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Inflation steady for third consecutive month

Annual inflation remained unchanged in February, with housing, alcohol and insurance prices rising but clothing and recreation prices falling.

Mar 27, 2024, updated Mar 27, 2024
Photo: Andrew Spence/InDaily

Photo: Andrew Spence/InDaily

Annual inflation remained at 3.4 per cent February according to Australian Bureau of Statistics (ABS) data released today.

That’s well below the high of 8.4 per cent recorded in December 2022.

The biggest contributors to the monthly consumer price index (CPI) indicator were rising prices for housing (up 4.6 per cent), food and non-alcoholic beverages (up 3.6 per cent), alcohol and tobacco (up 6.1 per cent) and insurance and financial services (up 8.4 per cent).

But those rises were somewhat offset by a decline in prices for clothing, household furnishings and recreation.

“CPI inflation is often impacted by items with volatile price changes like Automotive fuel, Fruit and vegetables, and Holiday travel. It can be helpful to exclude these items from the headline CPI to provide a view of underlying inflation,” ABS head of prices Michelle Marquardt said.

“When excluding these volatile items from the monthly CPI indicator, the annual rise to February was 3.9 per cent, down from 4.1 per cent to January. Annual inflation excluding volatile items has continued to slow over the last 14 months from a high of 7.2 per cent in December 2022.”

New dwelling prices rose 4.9 per cent over the year with builders passing through higher costs for labour and materials according to the ABS.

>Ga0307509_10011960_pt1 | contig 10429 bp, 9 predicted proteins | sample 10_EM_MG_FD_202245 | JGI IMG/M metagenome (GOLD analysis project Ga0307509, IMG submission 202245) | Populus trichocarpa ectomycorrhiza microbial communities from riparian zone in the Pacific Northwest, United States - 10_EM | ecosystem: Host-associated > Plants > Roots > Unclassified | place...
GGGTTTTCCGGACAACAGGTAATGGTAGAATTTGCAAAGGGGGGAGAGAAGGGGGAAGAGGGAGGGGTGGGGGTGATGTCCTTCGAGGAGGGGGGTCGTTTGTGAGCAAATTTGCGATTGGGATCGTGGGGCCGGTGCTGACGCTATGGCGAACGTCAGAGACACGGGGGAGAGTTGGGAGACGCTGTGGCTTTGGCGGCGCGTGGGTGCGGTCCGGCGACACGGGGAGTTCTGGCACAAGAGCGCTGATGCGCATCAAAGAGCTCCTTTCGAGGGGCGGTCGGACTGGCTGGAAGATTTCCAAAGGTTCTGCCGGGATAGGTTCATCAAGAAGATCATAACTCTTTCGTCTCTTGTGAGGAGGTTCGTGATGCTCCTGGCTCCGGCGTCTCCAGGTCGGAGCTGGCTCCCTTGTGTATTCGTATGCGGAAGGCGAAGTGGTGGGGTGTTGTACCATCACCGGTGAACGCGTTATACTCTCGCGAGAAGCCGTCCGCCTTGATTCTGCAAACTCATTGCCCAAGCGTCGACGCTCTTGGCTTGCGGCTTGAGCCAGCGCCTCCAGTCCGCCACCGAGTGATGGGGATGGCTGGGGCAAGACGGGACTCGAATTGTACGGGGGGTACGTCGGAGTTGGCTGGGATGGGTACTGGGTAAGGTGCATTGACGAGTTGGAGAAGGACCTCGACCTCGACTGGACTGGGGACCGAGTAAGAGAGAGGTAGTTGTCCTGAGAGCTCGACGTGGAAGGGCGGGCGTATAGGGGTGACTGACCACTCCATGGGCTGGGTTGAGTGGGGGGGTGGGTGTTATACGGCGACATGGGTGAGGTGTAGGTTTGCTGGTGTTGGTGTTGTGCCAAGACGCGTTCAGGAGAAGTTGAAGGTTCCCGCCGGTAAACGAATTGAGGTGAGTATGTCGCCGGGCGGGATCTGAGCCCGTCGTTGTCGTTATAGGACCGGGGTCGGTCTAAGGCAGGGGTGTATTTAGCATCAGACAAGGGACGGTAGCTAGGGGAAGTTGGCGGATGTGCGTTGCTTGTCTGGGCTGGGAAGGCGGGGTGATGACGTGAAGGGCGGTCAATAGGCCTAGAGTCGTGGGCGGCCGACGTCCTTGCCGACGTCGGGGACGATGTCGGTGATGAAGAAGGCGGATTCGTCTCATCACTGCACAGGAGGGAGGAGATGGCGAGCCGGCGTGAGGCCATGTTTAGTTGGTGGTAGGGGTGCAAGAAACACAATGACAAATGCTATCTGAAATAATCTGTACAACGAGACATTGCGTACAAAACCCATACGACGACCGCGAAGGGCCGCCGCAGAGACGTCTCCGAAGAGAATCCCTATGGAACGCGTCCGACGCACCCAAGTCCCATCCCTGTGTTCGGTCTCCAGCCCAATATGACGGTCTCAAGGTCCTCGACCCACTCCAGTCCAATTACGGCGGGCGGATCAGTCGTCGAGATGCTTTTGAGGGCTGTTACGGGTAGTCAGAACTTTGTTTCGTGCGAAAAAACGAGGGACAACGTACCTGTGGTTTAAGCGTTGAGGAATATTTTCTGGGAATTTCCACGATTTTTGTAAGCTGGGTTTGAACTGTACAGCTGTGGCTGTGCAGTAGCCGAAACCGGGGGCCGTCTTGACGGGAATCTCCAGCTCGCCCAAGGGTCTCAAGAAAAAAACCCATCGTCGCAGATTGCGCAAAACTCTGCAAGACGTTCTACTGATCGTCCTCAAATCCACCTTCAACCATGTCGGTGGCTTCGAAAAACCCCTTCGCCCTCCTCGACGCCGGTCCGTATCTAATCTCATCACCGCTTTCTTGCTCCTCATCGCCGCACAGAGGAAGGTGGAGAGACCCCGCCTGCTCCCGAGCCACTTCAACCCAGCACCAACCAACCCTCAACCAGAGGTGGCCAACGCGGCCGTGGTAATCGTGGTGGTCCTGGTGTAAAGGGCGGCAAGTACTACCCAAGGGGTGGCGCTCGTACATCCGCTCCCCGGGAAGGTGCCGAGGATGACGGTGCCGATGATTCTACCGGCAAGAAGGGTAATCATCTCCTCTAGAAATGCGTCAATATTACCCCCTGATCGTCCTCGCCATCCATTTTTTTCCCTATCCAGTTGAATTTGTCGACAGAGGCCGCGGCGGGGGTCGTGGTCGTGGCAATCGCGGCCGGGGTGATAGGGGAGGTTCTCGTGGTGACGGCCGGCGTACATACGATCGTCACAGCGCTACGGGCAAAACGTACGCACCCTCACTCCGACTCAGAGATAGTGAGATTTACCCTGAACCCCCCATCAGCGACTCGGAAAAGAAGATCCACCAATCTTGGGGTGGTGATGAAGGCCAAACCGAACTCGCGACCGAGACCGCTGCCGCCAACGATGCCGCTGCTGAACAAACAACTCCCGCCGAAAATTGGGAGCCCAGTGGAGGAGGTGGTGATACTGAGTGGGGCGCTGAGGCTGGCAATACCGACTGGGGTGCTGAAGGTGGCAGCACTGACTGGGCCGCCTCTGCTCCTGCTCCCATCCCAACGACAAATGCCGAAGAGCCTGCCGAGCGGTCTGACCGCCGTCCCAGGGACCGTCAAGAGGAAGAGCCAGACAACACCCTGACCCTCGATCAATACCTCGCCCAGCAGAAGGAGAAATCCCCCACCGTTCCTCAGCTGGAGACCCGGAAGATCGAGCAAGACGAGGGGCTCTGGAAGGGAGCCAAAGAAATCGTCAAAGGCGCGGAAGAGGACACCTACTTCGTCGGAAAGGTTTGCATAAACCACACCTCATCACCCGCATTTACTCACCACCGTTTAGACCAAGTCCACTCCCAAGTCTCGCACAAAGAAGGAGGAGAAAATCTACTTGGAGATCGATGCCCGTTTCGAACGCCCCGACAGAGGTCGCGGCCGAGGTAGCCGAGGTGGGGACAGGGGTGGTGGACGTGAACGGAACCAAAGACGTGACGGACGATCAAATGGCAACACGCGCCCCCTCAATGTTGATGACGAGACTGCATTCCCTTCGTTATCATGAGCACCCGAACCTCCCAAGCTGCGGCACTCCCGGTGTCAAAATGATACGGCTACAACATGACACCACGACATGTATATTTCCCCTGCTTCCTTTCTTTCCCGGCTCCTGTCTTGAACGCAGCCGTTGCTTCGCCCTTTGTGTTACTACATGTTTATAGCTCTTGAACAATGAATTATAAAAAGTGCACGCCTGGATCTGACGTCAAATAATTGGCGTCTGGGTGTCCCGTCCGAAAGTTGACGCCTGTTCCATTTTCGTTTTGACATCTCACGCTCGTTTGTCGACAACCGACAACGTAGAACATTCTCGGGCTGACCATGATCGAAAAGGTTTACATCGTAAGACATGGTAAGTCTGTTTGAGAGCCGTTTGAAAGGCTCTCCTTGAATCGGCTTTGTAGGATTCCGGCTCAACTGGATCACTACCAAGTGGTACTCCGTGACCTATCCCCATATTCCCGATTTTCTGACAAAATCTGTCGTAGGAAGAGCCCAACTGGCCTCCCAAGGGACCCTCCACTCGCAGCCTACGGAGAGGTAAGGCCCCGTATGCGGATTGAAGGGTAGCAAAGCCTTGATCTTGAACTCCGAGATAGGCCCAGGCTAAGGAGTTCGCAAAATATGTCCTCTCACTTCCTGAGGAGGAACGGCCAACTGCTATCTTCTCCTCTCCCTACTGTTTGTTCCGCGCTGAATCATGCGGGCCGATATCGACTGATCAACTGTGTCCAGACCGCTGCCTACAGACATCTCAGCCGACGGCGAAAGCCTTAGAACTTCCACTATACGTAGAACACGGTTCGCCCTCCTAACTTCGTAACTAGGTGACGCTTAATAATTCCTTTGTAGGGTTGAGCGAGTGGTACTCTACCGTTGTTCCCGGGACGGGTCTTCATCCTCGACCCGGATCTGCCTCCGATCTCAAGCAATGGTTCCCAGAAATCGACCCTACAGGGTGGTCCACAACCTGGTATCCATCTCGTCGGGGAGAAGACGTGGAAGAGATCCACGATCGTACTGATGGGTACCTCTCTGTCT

Prices of food and non-alcoholic beverages slowed this month, with the 3.6 per cent rise being the lowest rate of annual growth since January 2022 with prices in most food categories moderating. In the case of meat, seafood, fruit and vegetables prices fell in the 12 months to February 2024.

Insurance prices were up 16.5 per cent over the past 12 months, impacted by rising premiums across all insurance types which the ABS attributed to “higher reinsurance, natural disaster and claim costs”.

Pop music megastar Taylor Swift’s trip Down Under also had an impact on the latest figures, according to Marquardt.

“Although Taylor Swift performances saw hotel prices rise in Sydney and Melbourne, elsewhere accommodation and airfare prices fell in February due to the end of the peak travel during the January school holiday period,” she said.

The news comes after the Reserve Bank of Australia board kept interest rates steady in March, noting the moderating rate of inflation at the time.

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